In His High-Profile Return to TV, John Travolta Gets Noticed

On John Travolta's polarizing 'O.J. Simpson'
Courtesy FX

Before it debuted, “The People v. O.J. Simpson: American Crime Story” received almost universal advance praise, but there’s one element of the gripping true-crime drama that divided critics: John Travolta’s performance.

Travolta plays Simpson defense attorney Robert Shapiro, and it’s easy to see why reviews have been mixed. Even critics who praise the actor’s take tend to note that as Shapiro, Travolta is often quite mannered, and some of his line readings are so colorful or eccentric that they end up being distracting. Whatever your position on Travolta’s work, you certainly can’t accuse the actor of failing to make bold choices.

My own opinion of Travolta’s Shapiro evolved as I watched the first six episodes of the FX series: I started in the realm of puzzled disbelief, arrived at amusement, and ultimately traveled to a place of sincere appreciation. You simply can’t take your eyes off Travolta, and that is a form of enchantment.

In a high-profile project, among cast members like Sterling K. Brown (Christopher Darden), Sarah Paulson (Marcia Clark) and Courtney B. Vance (Johnnie Cochran), all of whom do career-best work, it appears that Travolta made an understandable decision: Go big or go home. For this character, in this drama, it worked.

Travolta is not giving a big, idiosyncratic performance in a subtle chamber piece like “Rectify” or even “Mad Men.” “The People v. O.J.” is not a somber, quiet meditation on bittersweet themes or a moderately detached character drama. It’s an important, famous story full of colorful characters who did outrageous things and who often enjoyed being in the spotlight. Shapiro understood that, and so does the actor playing him.

Much of “The People v. O.J. Simpson” is a meta-commentary on the crafting of believable narratives, and Shapiro ended up as a top L.A. attorney in part because he constructed a persona of professional competence built on his connections to various elites. He wasn’t, as a reality-show contestant might say, “here to make friends.” The Shapiro of the O.J. drama is a man who wants to help his client — as long as doing so will burnish his own reputation.

In an interview with Variety, Jeffrey Toobin, who wrote “The Run of His Life,” the book the series is based on, is succinct in his assessment of Travolta as Shapiro: “Johnnie (Cochran) was so much better a human being than Robert Shapiro, and that’s captured” in the FX series, Toobin says. “Travolta has the artistic integrity to be really unlikable as Shapiro.”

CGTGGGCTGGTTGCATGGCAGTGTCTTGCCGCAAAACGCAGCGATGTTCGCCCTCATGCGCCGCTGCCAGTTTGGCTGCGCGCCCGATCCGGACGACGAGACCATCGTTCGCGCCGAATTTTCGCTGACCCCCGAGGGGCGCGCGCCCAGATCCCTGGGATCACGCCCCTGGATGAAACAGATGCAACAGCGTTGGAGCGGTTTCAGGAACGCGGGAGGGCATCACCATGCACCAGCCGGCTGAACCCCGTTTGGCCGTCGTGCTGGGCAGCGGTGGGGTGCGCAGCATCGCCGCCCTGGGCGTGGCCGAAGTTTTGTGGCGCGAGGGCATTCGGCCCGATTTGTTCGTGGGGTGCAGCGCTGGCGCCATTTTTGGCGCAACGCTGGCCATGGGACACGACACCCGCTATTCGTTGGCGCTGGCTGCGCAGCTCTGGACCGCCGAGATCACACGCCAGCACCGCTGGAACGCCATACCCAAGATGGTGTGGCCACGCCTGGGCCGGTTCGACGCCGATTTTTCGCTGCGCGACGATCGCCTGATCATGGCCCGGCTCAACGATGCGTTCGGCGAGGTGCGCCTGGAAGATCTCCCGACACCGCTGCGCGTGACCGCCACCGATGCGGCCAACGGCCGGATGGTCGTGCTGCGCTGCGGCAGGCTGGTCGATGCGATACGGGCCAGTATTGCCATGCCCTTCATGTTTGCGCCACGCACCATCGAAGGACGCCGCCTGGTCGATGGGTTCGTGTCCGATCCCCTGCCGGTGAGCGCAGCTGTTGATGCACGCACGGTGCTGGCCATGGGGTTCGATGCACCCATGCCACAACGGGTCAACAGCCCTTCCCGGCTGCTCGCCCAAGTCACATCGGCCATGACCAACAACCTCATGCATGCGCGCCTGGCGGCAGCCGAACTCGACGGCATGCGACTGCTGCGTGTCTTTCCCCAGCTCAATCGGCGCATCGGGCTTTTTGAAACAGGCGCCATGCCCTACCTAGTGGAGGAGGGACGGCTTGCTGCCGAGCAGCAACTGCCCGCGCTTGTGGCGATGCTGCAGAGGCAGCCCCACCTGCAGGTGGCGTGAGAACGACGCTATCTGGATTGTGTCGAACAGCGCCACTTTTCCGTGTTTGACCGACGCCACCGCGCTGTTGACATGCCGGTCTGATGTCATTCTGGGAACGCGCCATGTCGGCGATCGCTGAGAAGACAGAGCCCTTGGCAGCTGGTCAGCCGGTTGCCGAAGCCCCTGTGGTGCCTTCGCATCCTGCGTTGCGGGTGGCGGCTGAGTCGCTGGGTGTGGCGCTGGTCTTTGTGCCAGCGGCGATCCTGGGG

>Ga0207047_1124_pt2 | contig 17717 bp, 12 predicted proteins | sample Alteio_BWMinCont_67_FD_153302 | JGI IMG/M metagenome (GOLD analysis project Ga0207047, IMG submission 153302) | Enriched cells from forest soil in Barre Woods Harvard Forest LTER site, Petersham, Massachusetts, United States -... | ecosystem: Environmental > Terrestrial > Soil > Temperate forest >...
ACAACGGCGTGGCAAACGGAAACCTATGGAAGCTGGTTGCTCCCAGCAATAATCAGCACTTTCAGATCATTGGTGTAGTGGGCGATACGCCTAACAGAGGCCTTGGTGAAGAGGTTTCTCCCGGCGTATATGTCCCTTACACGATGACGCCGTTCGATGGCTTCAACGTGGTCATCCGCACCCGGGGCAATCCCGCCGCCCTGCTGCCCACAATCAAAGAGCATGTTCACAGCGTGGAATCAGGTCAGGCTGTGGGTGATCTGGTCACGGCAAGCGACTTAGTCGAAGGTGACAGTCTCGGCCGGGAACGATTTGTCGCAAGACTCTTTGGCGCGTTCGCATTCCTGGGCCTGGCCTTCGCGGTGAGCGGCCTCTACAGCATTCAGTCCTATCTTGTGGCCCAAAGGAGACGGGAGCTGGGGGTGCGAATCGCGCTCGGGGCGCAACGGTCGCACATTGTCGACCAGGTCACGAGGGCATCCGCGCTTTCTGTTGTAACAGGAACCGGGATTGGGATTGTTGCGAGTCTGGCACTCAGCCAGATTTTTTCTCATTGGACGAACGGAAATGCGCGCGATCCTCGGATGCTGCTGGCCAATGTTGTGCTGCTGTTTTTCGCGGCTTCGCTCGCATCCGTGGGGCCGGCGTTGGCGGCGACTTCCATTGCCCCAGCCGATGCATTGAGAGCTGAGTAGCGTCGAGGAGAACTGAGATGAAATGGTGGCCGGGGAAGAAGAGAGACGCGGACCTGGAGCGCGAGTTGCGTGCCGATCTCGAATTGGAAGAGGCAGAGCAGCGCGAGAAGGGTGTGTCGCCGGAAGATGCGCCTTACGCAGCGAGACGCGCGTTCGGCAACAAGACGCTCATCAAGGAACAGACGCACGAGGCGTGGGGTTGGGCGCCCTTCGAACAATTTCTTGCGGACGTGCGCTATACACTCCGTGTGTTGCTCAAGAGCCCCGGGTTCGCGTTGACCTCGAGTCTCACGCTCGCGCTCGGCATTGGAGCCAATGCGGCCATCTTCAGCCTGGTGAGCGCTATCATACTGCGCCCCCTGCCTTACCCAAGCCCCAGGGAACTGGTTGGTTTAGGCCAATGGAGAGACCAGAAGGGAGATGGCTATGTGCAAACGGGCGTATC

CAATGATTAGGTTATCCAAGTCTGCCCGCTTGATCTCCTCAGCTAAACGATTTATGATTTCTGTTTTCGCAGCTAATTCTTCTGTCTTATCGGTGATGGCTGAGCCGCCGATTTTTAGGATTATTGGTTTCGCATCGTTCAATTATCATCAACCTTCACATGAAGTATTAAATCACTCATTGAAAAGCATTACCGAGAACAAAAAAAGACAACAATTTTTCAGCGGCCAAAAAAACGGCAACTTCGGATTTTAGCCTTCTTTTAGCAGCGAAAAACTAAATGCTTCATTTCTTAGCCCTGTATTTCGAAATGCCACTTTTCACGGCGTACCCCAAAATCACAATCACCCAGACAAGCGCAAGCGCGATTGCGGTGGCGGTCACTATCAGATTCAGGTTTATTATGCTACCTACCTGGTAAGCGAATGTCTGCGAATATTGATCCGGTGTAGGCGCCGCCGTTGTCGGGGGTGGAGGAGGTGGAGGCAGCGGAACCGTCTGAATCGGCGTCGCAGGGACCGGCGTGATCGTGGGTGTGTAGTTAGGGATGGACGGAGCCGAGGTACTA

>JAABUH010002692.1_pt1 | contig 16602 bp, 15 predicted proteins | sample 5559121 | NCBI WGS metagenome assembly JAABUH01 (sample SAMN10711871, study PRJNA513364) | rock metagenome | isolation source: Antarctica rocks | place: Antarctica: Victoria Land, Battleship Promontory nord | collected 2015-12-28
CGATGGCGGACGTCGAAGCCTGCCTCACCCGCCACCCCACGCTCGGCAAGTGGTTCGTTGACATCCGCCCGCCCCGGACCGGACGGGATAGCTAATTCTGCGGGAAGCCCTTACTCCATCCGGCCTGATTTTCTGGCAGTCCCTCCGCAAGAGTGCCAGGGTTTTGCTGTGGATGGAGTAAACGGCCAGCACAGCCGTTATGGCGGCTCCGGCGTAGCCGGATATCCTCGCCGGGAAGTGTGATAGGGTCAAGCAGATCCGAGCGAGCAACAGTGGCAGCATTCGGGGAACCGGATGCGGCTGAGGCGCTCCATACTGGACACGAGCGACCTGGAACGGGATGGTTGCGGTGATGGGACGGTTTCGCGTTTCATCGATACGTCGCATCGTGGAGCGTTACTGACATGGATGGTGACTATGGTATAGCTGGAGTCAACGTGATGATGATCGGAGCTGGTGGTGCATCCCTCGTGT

And if his performance as a charismatic, canny player helps set Travolta apart in his return to television after decades spent away from the medium, well, that can’t hurt his future career prospects, can it? Half the reason it’s hard to look away from the O.J. drama — then and now — is because the jostling among the lawyers is so complicated and compelling. Though the cast works as a well-oiled machine to bring the work of writers Larry Karaszewski and Scott Alexander to life, it’s a big ensemble, and no actor ever wants to get lost in the shuffle. Travolta’s operatic tendencies not only occupy the screen unapologetically and make his character memorable, they also make his co-stars’ subtler moments stand out all the more.

The point is, attention-getting performances can be enormously winning in the right context. It’s unlikely that anyone is watching “Downton Abbey’s” final season to see creator Julian Fellowes recycle the same limited array of plots again. Fans want to see Maggie Smith as the Dowager Countess dominate a drawing room every time she issues a withering put-down. It’s one of the drama’s go-to scenarios, but that one’s always fun.

On Fox’s “The Grinder,” which, like “Downton Abbey” and FX’s O.J. drama, has a lot of fun with the vanities of oblivious elites, Rob Lowe plays a man who has a lot in common with Shapiro. Lowe’s puffed-up character, Dean, is an actor who quit a starring role in a hit legal procedural in order to live among the common people. But old habits die hard, and he can’t stop playing to cameras that aren’t there. Timothy Olyphant’s guest spots have been wonderful treats: In character as vain thespians, both actors deliver knowing and hilarious parodies of bad acting, and appear to be having a ball while doing so. The unsung but sneakily brilliant recent run of “The Grinder” proves that in comedy, as in drama, it’s possible to get a great deal of mileage from a tragic lack of self-awareness.